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Am J Physiol Regul Integr Comp Physiol. 2015 Oct;309(7):R767-79. doi: 10.1152/ajpregu.00497.2014. Epub 2015 Jul 22.

Blood flow-restricted strength training displays high functional and biological efficacy in women: a within-subject comparison with high-load strength training.

Author information

1
Lillehammer University College, Lillehammer, Norway; stian.ellefsen@hil.no.
2
Lillehammer University College, Lillehammer, Norway;
3
Innlandet Hospital Trust, Lillehammer, Norway;
4
Lundberg Laboratory for Orthopaedic Research, Department of Orthopedics, The Sahlgrenska Academy at University of Gothenburg, Gothenburg, Sweden; and Center for Health and Performance, Department of Food and Nutrition and Sport Science, University of Gothenburg, Gothenburg, Sweden.
5
Norwegian School of Sport Science, Oslo, Norway;

Abstract

Limited data exist on the efficacy of low-load blood flow-restricted strength training (BFR), as compared directly to heavy-load strength training (HST). Here, we show that 12 wk of twice-a-week unilateral BFR [30% of one repetition maximum (1RM) to exhaustion] and HST (6-10RM) of knee extensors provide similar increases in 1RM knee extension and cross-sectional area of distal parts of musculus quadriceps femoris in nine untrained women (age 22 ± 1 yr). The two protocols resulted in similar acute increases in serum levels of human growth hormone. On the cellular level, 12 wk of BFR and HST resulted in similar shifts in muscle fiber composition in musculus vastus lateralis, evident as increased MyHC2A proportions and decreased MyHC2X proportions. They also resulted in similar changes of the expression of 29 genes involved in skeletal muscle function, measured both in a rested state following 12 wk of training and subsequent to singular training sessions. Training had no effect on myonuclei proportions. Of particular interest, 1) gross adaptations to BFR and HST were greater in individuals with higher proportions of type 2 fibers, 2) both BFR and HST resulted in approximately four-fold increases in the expression of the novel exercise-responsive gene Syndecan-4, and 3) BFR provided lesser hypertrophy than HST in the proximal half of musculus quadriceps femoris and also in CSApeak, potentially being a consequence of pressure from the tourniquet utilized to achieve blood flow restriction. In conclusion, BFR and HST of knee extensors resulted in similar adaptations in functional, physiological, and cell biological parameters in untrained women.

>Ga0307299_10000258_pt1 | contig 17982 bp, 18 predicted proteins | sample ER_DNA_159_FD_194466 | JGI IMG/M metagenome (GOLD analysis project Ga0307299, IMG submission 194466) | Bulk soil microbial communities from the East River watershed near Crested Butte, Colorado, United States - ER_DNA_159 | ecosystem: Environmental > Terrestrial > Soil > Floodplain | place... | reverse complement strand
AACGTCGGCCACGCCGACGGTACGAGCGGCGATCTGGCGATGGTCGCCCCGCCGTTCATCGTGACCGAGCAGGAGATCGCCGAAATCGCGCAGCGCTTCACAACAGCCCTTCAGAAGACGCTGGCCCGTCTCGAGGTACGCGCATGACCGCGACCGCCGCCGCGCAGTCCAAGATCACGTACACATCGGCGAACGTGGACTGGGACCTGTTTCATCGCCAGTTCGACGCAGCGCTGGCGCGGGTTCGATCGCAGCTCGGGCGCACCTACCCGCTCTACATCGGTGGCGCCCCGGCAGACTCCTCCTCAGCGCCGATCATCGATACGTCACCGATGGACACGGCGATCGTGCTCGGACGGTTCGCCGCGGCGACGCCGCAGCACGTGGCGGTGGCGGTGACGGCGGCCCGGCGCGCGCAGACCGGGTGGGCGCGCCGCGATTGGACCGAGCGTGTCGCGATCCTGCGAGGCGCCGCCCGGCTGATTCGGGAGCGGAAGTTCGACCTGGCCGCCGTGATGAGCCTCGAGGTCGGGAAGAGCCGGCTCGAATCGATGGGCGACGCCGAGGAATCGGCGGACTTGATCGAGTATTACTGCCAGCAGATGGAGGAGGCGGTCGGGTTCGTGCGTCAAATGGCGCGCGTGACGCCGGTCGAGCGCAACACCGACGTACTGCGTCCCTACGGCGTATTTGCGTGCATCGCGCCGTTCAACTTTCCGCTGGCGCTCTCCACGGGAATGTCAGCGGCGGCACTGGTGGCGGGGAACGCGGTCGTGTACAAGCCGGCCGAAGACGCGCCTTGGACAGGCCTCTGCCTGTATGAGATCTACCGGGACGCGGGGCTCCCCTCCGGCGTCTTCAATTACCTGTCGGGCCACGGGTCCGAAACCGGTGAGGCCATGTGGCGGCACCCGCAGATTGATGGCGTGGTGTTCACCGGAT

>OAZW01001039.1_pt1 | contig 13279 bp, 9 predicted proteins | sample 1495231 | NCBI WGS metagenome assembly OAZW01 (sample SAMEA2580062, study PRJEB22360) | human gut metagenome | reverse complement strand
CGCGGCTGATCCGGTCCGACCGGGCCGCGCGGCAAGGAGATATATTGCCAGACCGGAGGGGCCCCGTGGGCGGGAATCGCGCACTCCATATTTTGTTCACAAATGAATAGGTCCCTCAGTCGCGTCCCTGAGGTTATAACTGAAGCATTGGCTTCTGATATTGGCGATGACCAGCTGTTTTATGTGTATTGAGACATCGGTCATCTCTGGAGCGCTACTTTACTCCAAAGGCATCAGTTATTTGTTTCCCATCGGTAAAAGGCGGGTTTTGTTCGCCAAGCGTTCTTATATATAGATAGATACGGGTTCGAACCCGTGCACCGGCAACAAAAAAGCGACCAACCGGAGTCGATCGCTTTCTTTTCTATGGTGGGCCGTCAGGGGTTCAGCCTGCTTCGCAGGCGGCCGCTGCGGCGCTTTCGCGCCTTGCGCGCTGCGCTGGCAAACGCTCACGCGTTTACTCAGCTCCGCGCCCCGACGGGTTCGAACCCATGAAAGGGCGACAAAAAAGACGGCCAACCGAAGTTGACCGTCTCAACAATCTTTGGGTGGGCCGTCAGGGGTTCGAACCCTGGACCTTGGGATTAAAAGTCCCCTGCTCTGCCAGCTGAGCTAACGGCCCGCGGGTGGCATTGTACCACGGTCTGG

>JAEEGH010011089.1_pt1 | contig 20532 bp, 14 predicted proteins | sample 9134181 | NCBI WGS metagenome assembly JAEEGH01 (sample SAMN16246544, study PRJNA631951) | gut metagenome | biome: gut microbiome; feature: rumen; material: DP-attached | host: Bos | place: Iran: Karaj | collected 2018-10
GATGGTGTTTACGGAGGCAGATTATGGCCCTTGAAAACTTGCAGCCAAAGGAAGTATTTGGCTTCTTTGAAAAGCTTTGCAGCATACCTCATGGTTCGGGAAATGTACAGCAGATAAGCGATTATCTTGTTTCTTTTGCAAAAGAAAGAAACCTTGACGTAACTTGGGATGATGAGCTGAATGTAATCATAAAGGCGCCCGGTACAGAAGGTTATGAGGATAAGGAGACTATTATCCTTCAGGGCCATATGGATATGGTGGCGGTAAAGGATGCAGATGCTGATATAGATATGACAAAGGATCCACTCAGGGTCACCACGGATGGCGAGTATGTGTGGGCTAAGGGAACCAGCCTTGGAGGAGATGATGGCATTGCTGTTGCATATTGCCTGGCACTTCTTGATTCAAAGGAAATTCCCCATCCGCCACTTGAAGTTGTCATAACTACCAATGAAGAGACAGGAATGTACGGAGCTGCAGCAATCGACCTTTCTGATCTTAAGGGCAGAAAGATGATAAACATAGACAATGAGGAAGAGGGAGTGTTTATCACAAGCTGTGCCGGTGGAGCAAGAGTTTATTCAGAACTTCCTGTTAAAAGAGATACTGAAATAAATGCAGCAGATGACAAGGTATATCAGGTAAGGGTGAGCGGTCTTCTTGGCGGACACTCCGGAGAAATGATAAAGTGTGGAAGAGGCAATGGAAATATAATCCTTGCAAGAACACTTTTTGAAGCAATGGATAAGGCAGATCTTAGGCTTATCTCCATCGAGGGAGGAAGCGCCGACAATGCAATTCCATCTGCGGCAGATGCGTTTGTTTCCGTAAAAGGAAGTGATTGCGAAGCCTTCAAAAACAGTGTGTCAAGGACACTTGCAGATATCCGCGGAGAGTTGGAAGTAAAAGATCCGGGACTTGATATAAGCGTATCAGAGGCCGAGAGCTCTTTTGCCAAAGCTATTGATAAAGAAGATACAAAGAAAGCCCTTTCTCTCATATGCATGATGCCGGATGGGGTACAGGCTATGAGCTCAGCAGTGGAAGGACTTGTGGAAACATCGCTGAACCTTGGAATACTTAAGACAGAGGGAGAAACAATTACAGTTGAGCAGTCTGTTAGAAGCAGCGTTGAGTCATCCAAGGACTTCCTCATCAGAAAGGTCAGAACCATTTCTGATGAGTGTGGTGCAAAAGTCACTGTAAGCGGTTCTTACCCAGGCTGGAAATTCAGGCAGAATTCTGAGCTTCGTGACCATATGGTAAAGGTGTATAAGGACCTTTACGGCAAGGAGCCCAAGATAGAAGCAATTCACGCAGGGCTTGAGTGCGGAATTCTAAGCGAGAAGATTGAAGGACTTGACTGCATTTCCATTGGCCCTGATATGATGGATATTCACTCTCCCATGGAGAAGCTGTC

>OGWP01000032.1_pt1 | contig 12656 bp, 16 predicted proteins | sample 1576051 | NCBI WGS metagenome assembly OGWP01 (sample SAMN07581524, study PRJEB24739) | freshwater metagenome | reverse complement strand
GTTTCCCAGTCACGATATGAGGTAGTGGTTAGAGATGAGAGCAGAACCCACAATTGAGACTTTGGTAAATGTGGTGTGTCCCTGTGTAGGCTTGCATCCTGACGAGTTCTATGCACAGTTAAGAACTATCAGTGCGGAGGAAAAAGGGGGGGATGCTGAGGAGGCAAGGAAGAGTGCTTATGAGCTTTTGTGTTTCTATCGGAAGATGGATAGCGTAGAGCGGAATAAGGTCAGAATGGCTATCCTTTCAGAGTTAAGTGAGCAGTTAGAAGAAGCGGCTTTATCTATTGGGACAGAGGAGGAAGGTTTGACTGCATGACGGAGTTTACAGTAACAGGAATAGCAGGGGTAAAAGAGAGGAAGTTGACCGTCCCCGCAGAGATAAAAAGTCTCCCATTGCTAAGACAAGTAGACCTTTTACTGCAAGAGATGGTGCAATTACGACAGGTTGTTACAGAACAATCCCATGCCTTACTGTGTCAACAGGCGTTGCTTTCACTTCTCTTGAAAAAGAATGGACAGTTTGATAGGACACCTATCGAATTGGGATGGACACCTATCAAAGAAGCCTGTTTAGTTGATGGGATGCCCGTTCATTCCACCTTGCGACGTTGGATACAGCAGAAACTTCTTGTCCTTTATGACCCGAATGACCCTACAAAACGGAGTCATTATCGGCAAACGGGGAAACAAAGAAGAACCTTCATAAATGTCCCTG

KEYWORDS:

gene expression; heavy-load strength training; low-load blood flow-restricted training; muscle fiber; muscle strength and mass

PMID:
26202071
PMCID:
PMC4666930
DOI:
10.1152/ajpregu.00497.2014
[Indexed for MEDLINE]
Free PMC Article

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